What’s in a name? A lot, actually.
Contrary to Juliet’s long-winded and desperate rant about Romeo’s separation from being a Montague — it’s okay, we’ve all been dramatic teenagers — there is actually quite a significant tie between a name and one’s identity.
While of course not everyone likes their birth name and goes by a nickname, a middle name or legally changes it all together, we choose what to go by because it’s a huge part of who we are. This also explains why getting a character’s name right to match their personality in a movie, book etc. is essential. Voldemort literally translates over from French to mean “flight from death.” You see what I mean?
As someone who’s name has been butchered for my entire lifetime and also frequently autocorrects to chair, this one sits close to home. In Italian, Chiara means light and is the equivalent to the English Claire. While my name matches my very pale complexion, it also resonates deeply with how I would describe my personality.
However, in the past I’ve gotten so exasperated with people not caring to learn it correctly I’ve just allowed them to pronounce my name however they’d like. In fact, I’ve even met people who share my name who have changed their spelling so that people get it right on the first try.
This is not an okay practice. No one should have to accommodate others for their laziness or ignorance in something as simple as getting their name right. Waving it off with the excuse that “it’s too hard” is quite frankly, flat out rude.
If you’re one of those people who struggle with names or aren’t sure what to do in similar situations, here are some to-dos and not to-dos for navigating the name game:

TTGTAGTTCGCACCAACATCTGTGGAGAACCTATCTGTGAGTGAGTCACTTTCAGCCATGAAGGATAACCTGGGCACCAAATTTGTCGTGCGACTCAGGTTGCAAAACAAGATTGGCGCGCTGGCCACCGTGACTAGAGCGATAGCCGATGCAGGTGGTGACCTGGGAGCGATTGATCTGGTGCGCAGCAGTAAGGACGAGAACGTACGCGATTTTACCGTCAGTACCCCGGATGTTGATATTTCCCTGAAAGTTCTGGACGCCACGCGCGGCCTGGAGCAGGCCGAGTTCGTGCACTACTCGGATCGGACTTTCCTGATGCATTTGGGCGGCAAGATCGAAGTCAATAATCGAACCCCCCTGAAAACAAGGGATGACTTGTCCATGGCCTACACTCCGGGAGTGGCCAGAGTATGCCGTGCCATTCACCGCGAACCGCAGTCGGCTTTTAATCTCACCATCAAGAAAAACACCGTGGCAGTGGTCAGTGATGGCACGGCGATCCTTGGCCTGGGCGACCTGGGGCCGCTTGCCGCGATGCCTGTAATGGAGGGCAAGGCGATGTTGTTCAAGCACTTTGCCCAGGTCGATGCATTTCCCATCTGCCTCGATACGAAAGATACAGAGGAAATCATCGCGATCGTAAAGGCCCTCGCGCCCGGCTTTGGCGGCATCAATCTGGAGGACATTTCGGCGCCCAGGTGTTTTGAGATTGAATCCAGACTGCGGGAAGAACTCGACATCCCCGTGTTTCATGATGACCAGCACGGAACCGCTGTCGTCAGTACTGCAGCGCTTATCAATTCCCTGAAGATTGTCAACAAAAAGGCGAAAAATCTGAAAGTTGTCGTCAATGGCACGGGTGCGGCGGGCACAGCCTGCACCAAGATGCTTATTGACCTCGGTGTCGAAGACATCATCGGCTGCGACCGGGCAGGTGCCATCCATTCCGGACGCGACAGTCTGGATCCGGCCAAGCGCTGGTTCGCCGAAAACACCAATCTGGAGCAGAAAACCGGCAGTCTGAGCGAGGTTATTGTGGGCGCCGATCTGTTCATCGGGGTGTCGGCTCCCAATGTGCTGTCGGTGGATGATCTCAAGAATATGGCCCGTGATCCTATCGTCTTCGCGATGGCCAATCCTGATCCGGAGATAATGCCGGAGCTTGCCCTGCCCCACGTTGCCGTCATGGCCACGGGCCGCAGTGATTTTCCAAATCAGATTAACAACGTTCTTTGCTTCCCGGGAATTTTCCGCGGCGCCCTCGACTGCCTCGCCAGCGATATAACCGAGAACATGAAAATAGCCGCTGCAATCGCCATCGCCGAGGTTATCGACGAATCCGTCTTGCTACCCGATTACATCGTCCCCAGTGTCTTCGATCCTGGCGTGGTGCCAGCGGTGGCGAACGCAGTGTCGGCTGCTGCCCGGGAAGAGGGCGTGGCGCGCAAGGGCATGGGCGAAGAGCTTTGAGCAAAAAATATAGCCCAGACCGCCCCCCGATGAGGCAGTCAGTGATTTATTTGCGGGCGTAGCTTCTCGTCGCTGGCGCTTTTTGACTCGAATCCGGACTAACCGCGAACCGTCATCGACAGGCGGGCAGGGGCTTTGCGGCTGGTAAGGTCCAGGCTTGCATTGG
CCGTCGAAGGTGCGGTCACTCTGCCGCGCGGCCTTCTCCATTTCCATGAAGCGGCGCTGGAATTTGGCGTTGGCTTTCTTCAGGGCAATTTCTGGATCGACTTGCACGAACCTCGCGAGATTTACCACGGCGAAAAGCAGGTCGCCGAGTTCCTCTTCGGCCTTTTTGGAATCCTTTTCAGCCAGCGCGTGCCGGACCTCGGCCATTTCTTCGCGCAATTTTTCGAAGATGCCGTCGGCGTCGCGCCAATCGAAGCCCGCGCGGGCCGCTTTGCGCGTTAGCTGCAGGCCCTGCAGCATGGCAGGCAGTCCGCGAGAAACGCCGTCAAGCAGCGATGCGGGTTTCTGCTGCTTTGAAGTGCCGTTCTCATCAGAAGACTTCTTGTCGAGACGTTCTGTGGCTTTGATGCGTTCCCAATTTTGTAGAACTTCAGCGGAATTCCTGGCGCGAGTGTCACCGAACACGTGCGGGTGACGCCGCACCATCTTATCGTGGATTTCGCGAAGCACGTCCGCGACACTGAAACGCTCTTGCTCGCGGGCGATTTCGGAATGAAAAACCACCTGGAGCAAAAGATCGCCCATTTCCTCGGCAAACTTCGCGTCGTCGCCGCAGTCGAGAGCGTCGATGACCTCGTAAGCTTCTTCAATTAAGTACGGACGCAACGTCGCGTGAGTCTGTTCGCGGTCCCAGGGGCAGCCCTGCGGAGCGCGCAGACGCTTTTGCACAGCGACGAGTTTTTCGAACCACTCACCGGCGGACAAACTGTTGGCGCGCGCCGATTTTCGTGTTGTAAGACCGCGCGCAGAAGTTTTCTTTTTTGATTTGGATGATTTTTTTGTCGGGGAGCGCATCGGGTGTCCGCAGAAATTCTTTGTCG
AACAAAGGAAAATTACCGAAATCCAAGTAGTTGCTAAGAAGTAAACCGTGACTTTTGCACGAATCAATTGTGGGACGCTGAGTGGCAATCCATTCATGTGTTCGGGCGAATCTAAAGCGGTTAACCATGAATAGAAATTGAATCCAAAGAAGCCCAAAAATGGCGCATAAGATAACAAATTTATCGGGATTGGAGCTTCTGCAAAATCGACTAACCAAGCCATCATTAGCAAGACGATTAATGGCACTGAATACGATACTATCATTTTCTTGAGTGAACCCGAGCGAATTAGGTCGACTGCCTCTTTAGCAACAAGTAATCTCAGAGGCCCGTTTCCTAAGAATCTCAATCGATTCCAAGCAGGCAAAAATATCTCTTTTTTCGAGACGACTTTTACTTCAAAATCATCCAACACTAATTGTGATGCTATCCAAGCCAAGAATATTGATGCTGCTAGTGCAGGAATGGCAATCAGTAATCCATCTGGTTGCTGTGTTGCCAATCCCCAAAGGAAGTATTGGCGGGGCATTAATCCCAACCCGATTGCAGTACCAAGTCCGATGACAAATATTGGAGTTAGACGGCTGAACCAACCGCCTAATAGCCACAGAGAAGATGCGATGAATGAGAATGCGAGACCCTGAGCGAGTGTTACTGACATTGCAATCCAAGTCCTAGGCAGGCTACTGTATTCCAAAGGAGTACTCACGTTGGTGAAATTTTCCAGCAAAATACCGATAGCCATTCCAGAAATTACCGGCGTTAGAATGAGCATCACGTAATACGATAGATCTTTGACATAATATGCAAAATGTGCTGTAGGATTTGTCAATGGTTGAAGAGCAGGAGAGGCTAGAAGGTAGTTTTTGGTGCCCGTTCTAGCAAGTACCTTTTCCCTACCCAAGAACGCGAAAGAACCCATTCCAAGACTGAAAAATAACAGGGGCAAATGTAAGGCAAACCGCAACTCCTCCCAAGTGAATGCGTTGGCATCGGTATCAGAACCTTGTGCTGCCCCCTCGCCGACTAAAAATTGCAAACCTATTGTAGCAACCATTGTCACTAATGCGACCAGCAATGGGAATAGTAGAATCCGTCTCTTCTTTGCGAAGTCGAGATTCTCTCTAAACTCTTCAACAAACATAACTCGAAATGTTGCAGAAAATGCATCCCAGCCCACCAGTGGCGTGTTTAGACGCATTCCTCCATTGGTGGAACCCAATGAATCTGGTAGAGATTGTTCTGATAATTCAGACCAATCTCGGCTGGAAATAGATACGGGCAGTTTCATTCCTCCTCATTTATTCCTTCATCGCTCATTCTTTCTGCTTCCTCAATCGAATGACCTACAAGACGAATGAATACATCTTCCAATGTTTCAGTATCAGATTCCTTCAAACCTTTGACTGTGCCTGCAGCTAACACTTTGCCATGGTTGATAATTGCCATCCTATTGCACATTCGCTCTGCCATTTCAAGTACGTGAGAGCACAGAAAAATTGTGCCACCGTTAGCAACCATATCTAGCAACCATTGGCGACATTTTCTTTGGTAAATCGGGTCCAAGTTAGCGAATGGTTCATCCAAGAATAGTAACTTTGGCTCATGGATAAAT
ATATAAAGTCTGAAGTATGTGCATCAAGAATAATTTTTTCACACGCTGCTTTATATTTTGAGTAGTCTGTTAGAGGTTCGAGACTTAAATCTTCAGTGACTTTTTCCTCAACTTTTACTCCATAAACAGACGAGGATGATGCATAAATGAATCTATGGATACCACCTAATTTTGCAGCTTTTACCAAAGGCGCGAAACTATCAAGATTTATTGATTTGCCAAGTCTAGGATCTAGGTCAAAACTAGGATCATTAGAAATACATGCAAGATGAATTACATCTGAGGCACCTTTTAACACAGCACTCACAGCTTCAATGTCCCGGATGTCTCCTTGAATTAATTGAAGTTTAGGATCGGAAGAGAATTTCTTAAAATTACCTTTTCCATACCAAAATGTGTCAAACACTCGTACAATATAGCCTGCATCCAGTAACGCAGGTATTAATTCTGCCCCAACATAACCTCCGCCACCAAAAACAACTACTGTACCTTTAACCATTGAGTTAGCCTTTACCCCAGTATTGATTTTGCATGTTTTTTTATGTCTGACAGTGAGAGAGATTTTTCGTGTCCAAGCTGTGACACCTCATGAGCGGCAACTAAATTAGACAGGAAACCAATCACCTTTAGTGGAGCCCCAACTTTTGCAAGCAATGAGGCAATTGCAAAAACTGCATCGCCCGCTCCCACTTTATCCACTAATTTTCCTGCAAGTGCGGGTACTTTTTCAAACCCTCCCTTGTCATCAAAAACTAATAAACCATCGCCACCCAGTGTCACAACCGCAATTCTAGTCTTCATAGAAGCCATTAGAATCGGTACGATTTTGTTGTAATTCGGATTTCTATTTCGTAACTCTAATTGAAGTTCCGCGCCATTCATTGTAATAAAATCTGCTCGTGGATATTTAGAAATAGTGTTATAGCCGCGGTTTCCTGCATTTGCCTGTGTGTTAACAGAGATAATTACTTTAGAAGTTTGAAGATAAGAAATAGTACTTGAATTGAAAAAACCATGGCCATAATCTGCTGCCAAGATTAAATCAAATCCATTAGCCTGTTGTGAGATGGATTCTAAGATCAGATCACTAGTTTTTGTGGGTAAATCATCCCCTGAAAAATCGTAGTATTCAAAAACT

When you don’t know how to pronounce someone’s name
While getting someone’s name wrong the first time isn’t offensive, repeatedly using an alternative or pronouncing it incorrectly after you’ve learned how, is. So how do you fix this? Ask. If you’ve already met someone and are still unsure, ask again and recognize that you’re trying. People will be so much more grateful to you than hearing their name mispronounced for what is sure to be the trillionth time in their life.
Using the Name You’ve Been Given
This one is pretty straightforward. If someone asks to be addressed as a Thomas rather than a Tom, address them that way. It’s not up to you to decide what they go by. In fact, your inability to follow their direction shows the little importance you’ve placed on their right to go by whatever they’d like.
This can also easily be applied to pronouns. Increasingly integrated in our society is the recognition of gender pronouns when introducing yourself. I’ve seen these most popularly on email signatures and on name tags. If someone specifically asks you to refer to them as they/them rather than he/she or him/her, then so be it.
When You’ve Forgotten Someone’s Name
There’s no doubt that there is an overflow of information we process every day. Remembering people’s names — especially those who we run into every few years or know because they’re a friend of your uncle’s car guy — can be difficult. But when we have the technology to find out your cousin’s friend’s ex-girlfriend’s puppy’s name is in a heartbeat, there is little excuse not to figure it out and remedy the situation.
If you do end up in one of these awkward situations, I’ve found two solutions work well. The first is to just jokingly address that you’re an idiot/having a moment, apologizing and finding some comedic relief. The alternative is to play it completely cool by excusing yourself to the bathroom to look up them up on social media or to ask a friend. The trick with the latter, however, is that you have to be very casual and smooth — mess it up, and you’ll make a fool of yourself.
If you’re bad at names, practice learning them by remembering something about them and making an association rather than repeating it over in your mind over and over again. Or even better yet, if you’re struggling because their name is not the traditional American Marie, Catherine or Elizabeth, learn a little bit about their background/culture and how their language works. It’s a win-win situation.
If you take away just one thing from this blog today, it should be this: if Mary Ann is a Mary Ann and not just a Mary or just an Ann, call her Mary Ann.